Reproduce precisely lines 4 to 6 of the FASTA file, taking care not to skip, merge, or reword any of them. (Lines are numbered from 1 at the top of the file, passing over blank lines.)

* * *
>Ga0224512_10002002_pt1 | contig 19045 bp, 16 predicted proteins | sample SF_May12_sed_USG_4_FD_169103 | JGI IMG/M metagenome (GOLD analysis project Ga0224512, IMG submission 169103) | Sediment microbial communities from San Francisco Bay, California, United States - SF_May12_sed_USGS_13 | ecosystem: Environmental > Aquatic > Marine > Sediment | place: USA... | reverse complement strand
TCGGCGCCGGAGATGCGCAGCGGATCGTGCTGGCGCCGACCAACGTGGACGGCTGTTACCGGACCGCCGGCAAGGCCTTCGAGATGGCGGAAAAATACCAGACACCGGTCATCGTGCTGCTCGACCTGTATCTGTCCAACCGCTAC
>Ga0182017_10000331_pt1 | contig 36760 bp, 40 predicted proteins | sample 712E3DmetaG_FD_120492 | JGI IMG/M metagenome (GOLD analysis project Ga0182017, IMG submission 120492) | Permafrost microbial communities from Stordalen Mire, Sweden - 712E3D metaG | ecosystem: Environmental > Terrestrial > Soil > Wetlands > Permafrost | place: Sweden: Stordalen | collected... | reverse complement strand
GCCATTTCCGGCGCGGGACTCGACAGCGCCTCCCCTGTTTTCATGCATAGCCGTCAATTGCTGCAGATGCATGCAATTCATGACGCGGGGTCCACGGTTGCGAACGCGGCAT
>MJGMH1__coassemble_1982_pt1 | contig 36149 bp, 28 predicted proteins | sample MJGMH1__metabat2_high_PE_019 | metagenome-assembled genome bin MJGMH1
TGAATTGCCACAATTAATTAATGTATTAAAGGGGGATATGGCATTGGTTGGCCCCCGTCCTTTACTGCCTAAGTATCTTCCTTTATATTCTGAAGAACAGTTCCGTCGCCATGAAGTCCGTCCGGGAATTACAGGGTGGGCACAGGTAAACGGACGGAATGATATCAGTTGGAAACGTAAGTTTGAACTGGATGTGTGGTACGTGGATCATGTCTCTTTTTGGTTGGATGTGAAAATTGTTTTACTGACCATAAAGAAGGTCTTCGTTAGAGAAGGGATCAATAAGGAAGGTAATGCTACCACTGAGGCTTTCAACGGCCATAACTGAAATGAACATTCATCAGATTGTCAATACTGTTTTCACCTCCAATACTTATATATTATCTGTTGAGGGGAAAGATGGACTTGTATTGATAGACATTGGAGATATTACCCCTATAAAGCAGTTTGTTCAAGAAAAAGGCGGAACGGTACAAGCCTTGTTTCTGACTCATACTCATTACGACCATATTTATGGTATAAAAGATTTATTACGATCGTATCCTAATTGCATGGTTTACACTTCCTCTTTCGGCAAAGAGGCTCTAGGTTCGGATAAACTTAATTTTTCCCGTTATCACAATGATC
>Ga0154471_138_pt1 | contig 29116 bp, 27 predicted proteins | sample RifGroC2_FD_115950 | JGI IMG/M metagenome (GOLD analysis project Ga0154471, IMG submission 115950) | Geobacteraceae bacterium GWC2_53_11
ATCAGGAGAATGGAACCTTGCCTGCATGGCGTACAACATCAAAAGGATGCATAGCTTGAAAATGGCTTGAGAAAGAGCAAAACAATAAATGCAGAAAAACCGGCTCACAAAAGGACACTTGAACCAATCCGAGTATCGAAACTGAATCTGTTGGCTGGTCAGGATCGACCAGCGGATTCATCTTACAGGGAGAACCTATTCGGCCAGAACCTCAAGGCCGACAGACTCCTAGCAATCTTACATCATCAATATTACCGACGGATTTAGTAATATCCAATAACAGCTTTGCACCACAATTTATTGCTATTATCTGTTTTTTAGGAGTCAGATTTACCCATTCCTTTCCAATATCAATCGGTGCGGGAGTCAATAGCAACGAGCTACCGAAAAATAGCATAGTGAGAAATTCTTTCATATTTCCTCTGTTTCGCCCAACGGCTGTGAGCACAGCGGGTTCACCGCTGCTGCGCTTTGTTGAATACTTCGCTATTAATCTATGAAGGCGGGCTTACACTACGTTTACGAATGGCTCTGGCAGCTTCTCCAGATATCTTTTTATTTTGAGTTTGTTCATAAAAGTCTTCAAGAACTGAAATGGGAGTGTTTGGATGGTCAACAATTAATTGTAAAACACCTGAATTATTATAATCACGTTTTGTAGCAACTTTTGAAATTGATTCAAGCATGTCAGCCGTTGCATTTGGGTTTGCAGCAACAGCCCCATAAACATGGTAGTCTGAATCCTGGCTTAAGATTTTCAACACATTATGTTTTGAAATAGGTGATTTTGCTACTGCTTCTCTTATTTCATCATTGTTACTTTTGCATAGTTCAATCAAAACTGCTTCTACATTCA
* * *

GCCATTTCCGGCGCGGGACTCGACAGCGCCTCCCCTGTTTTCATGCATAGCCGTCAATTGCTGCAGATGCATGCAATTCATGACGCGGGGTCCACGGTTGCGAACGCGGCAT
>MJGMH1__coassemble_1982_pt1 | contig 36149 bp, 28 predicted proteins | sample MJGMH1__metabat2_high_PE_019 | metagenome-assembled genome bin MJGMH1
TGAATTGCCACAATTAATTAATGTATTAAAGGGGGATATGGCATTGGTTGGCCCCCGTCCTTTACTGCCTAAGTATCTTCCTTTATATTCTGAAGAACAGTTCCGTCGCCATGAAGTCCGTCCGGGAATTACAGGGTGGGCACAGGTAAACGGACGGAATGATATCAGTTGGAAACGTAAGTTTGAACTGGATGTGTGGTACGTGGATCATGTCTCTTTTTGGTTGGATGTGAAAATTGTTTTACTGACCATAAAGAAGGTCTTCGTTAGAGAAGGGATCAATAAGGAAGGTAATGCTACCACTGAGGCTTTCAACGGCCATAACTGAAATGAACATTCATCAGATTGTCAATACTGTTTTCACCTCCAATACTTATATATTATCTGTTGAGGGGAAAGATGGACTTGTATTGATAGACATTGGAGATATTACCCCTATAAAGCAGTTTGTTCAAGAAAAAGGCGGAACGGTACAAGCCTTGTTTCTGACTCATACTCATTACGACCATATTTATGGTATAAAAGATTTATTACGATCGTATCCTAATTGCATGGTTTACACTTCCTCTTTCGGCAAAGAGGCTCTAGGTTCGGATAAACTTAATTTTTCCCGTTATCACAATGATC